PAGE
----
Catching Fire

by

After enjoying The Hunger Games so much I was worried this book wouldn’t work as well, not least because the main premise of the first book, the fight for survival in the games, would be missing.  I didn’t need to fear.  I loved Catching Fire too.

I also didn’t need to fear missing the games, as Katniss and Peeta get dragged back into the arena for another turn, even though it plays a smaller role in this book.  The fun of contestants figuring out what the gamemakers are trying to do to them while attempting to kill/not get killed by the others is all there.

Much of the book is spent outside the games though, where Katniss and Peeta tour the other districts and try not to stir up rebellion with the threats of President Snow hanging over them.  Those uprisings underpin the whole book though and influence much of the story.  The struggle to keep her family and friends safe is what drives Katniss and, hence, the narrative.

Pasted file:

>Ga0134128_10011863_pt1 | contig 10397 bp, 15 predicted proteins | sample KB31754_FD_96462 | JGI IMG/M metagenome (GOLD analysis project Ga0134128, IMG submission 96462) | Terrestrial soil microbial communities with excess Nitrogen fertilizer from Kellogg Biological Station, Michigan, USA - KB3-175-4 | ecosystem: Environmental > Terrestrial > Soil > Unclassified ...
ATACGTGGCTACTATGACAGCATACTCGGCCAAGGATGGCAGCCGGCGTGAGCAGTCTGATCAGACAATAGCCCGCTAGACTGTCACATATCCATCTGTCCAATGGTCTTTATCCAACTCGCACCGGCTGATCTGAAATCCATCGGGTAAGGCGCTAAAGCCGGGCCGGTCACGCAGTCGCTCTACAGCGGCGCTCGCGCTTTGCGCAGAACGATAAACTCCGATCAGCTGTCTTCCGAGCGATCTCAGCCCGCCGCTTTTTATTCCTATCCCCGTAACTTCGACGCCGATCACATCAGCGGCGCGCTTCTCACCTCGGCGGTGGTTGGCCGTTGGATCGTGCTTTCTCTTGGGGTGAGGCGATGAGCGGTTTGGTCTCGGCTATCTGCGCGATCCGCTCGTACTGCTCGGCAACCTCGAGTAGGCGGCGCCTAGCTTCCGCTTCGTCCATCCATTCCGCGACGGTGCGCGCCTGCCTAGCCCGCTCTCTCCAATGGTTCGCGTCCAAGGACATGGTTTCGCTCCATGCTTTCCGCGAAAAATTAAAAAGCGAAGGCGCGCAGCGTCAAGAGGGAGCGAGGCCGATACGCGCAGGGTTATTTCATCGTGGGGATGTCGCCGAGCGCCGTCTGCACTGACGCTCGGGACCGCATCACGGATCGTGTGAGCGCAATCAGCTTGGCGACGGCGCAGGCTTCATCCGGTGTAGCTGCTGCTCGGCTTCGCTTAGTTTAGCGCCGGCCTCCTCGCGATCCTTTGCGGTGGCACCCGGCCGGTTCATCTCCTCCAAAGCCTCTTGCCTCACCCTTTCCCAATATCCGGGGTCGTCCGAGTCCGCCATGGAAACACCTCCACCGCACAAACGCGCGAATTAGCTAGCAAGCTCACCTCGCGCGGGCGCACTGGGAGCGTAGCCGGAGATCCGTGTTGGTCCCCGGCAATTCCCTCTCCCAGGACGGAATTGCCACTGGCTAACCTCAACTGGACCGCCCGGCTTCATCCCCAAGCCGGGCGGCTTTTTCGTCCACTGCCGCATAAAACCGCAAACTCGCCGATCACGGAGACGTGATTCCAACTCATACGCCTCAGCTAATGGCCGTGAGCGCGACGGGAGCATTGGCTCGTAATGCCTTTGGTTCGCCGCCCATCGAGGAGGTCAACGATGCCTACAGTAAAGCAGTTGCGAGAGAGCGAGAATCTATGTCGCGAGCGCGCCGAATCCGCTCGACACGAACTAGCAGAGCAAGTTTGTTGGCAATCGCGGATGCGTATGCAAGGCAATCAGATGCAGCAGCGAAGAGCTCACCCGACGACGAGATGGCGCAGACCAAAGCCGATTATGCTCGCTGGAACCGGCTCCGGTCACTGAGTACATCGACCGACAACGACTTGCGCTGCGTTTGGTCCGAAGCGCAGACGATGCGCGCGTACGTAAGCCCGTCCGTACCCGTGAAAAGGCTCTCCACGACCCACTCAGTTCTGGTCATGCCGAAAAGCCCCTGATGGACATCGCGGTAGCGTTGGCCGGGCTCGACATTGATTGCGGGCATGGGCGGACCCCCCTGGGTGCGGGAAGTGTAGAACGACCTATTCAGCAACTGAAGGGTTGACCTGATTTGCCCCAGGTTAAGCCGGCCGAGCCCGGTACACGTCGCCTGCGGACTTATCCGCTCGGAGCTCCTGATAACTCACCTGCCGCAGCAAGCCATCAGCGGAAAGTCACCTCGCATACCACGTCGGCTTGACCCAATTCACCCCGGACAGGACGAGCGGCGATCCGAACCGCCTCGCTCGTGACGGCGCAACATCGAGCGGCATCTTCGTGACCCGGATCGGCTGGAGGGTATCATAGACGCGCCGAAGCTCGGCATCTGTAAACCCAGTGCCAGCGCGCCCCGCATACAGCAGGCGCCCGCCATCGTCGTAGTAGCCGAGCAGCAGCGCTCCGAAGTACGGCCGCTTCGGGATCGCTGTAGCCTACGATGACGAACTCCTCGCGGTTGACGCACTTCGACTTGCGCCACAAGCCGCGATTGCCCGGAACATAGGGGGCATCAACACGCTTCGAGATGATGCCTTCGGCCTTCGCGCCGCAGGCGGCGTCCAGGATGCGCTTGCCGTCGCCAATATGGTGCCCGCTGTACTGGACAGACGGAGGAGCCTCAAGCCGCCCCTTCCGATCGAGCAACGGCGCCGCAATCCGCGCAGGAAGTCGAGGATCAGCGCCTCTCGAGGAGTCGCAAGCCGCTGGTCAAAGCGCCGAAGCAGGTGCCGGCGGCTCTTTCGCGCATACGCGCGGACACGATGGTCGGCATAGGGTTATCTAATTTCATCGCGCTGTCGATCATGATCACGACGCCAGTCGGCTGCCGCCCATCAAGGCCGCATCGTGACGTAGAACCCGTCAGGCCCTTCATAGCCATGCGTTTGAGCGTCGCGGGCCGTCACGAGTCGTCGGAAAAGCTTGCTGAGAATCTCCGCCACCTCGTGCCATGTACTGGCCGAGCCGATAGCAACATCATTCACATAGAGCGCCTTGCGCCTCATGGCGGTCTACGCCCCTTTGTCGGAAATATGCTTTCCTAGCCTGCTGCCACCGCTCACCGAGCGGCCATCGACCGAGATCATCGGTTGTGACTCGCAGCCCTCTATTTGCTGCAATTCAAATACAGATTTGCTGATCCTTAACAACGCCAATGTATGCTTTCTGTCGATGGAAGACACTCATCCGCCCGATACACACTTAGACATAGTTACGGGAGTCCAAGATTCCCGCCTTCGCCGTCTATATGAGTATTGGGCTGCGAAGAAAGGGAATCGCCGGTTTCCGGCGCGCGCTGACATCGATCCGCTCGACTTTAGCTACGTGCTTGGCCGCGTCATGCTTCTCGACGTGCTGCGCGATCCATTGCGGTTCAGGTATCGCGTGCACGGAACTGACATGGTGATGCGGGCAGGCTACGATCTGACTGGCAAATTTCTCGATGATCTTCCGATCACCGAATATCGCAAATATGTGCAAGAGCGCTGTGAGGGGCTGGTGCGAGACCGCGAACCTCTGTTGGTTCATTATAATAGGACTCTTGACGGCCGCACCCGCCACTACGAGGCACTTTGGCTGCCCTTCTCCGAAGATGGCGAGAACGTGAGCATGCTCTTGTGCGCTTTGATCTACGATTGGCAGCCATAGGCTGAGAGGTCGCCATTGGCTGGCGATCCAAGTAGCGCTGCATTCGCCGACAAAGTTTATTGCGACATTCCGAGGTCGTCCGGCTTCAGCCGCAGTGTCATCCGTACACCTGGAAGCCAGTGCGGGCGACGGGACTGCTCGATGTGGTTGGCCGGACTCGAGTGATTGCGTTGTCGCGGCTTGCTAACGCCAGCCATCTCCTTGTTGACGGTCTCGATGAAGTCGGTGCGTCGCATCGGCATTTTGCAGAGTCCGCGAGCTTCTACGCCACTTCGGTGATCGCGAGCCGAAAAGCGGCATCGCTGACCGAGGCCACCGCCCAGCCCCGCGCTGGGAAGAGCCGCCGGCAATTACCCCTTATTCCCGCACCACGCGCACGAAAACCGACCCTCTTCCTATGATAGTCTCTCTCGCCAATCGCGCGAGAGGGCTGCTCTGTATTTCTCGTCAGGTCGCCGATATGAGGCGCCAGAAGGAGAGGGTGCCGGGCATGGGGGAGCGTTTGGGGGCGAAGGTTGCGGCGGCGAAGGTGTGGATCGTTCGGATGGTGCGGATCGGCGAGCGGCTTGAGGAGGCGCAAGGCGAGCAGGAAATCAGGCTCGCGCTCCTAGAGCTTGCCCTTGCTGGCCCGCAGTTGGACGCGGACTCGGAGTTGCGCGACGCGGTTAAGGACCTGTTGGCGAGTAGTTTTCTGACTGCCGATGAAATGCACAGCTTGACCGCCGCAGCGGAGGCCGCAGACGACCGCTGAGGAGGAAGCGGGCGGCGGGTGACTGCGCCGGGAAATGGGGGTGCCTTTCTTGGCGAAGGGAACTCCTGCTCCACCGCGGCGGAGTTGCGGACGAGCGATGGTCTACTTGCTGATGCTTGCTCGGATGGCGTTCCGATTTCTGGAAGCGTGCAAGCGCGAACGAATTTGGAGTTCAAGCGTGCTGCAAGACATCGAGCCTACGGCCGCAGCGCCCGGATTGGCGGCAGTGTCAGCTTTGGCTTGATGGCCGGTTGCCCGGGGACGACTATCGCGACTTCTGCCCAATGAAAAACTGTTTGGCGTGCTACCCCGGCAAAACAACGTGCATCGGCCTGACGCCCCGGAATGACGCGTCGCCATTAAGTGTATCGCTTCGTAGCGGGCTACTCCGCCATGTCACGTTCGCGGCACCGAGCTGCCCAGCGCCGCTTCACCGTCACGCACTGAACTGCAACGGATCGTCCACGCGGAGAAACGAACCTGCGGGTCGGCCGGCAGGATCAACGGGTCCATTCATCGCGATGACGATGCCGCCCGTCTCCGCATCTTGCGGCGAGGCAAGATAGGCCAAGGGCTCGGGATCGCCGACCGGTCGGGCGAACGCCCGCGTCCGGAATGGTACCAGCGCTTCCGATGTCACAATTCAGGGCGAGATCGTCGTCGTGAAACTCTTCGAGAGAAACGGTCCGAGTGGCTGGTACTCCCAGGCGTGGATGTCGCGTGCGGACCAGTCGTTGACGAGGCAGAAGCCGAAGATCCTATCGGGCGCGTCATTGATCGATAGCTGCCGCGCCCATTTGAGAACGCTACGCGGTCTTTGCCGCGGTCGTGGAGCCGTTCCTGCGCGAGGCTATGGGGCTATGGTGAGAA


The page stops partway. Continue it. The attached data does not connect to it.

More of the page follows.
The book wasn’t a complete hit though.  The handling of what has become of the Katniss-Peeta-Gale love triangle seemed clumsy, on the one hand Katniss saying she doesn’t want a family, wants to live alone, yet having feelings for both of the men (boys) in her life, flicking between them as if to drag out the (mock) agony for each.  I assume it’s designed to add tension and drama to the story, but I’m not sure it succeeds and doesn’t seem to add much more than that.

There’s also the end, which seems very rushed, with no time for explanation or review.  It feels a little like the end of a two-part TV show, knowing there would be a third book it’s obviously designed as a cliffhanger to ensure you buy the next book in the series, which I find a little patronising.  As such it left me a little unfulfilled.  This isn’t a self-contained book (unlike the first one, which implied a future, but could be left as it was).

Still, an enjoyable read that, while it doesn’t introduce anything new, moves the story on for the finale in the next book, Mockingjay.

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Reviewed: 7th August 2011